2. Employ the concept of growth mindset when advising your girls in STEM.

Girls in STEM

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Students who encounter obstacles in math class are likely to experience math anxiety if proper guidance is not provided. Renowned psychologist Carol Dweck identified two types of teaching mindsets that can instill value in girls in STEM or destroy confidence in the classroom. A fixed mindset emphasizes limits on intelligence and ability. Rather than seeking improvement through practice and perseverance, educators who use speech, such as “Not everyone is good at math” or “You tried your best” are teaching students to accept their limitations and not overcome challenges.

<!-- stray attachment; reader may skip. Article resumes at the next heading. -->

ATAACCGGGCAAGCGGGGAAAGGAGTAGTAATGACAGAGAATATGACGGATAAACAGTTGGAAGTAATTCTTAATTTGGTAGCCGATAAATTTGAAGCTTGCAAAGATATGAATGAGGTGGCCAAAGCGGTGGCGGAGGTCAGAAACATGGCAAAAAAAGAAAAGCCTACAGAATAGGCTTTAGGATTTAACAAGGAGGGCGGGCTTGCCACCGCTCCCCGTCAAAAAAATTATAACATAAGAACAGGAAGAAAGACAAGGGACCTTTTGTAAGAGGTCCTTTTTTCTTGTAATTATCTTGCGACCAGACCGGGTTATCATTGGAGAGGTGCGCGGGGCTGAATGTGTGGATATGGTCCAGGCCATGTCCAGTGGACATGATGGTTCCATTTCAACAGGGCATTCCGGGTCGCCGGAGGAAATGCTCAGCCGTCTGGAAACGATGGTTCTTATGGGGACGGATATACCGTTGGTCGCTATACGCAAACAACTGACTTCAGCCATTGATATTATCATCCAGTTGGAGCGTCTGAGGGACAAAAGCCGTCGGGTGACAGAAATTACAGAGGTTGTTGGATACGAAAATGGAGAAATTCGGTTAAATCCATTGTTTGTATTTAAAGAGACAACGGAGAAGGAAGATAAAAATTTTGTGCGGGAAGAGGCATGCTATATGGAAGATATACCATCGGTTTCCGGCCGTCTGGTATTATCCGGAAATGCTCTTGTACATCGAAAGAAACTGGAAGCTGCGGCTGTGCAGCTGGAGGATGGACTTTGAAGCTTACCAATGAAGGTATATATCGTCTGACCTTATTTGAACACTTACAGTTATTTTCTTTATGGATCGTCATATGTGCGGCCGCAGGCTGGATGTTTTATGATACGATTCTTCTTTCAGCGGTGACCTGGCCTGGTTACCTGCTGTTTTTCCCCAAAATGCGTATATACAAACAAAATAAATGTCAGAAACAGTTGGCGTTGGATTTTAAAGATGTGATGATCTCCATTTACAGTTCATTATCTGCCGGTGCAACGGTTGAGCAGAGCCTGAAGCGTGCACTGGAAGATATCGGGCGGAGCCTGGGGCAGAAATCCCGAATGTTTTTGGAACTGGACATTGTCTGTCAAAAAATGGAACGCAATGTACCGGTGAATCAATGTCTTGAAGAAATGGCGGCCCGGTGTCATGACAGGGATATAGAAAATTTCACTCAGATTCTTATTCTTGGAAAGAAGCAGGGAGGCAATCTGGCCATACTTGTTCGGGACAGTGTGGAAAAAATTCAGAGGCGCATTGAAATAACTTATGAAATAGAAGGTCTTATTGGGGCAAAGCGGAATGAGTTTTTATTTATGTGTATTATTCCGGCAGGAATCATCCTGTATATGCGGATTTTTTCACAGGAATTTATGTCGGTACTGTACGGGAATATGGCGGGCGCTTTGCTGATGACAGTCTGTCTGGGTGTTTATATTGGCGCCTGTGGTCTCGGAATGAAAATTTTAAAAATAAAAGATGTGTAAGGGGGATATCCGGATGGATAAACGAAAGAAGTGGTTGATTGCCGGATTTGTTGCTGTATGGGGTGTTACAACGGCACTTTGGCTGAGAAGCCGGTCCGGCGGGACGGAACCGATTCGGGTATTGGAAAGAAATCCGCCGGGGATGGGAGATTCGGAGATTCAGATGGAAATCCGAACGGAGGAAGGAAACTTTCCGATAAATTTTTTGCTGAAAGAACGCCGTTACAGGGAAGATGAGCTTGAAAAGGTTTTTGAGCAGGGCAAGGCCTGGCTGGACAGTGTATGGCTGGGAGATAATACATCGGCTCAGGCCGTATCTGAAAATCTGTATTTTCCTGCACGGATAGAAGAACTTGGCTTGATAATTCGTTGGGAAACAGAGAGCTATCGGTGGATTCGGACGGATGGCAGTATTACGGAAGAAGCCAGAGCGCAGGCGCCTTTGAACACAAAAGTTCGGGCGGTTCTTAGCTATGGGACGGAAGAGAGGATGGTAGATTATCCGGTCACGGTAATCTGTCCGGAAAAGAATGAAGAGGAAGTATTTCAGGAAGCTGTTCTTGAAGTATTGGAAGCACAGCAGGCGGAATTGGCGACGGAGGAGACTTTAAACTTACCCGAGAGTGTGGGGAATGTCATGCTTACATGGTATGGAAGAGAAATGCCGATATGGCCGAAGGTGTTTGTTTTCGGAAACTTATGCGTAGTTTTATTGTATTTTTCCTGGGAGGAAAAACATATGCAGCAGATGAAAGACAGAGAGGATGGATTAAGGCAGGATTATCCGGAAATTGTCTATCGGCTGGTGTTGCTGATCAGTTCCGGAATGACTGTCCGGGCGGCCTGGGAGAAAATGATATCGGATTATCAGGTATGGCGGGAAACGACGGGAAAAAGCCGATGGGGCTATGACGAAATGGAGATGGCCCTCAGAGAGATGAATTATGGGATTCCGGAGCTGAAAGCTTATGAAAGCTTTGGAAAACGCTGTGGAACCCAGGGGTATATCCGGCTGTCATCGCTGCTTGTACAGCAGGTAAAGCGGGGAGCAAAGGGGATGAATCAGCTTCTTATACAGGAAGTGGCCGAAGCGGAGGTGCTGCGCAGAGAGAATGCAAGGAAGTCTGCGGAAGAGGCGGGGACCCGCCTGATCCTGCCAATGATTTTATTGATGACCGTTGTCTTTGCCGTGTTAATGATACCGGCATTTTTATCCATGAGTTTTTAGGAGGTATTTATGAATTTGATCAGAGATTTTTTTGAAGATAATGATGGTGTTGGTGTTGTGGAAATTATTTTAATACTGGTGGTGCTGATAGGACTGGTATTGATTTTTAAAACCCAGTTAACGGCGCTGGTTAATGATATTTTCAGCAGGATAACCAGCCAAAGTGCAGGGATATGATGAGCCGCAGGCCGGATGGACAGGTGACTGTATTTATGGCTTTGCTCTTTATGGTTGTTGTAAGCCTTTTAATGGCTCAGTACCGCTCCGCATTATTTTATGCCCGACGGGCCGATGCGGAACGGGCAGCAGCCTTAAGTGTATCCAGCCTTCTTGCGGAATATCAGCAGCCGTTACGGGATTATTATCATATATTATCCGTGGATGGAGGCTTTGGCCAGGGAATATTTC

By employing a growth mindset, educators can instill in female students a sense that they are able to overcome limitations if they push themselves to rise above the obstacle. Rather than teaching girls in STEM to accept limitations, a growth mindset reveals that beyond a particular hurdle lies mastery and excellence that can be achieved through hard work. Dweck notes clever ways to verbalize encouragement through a growth mindset by saying, “When you learn how to do a new kind of problem, it grows your math brain” or “If you catch yourself saying, ‘I’m not a math person,’ just add the word ‘yet’ to the end of that sentence.”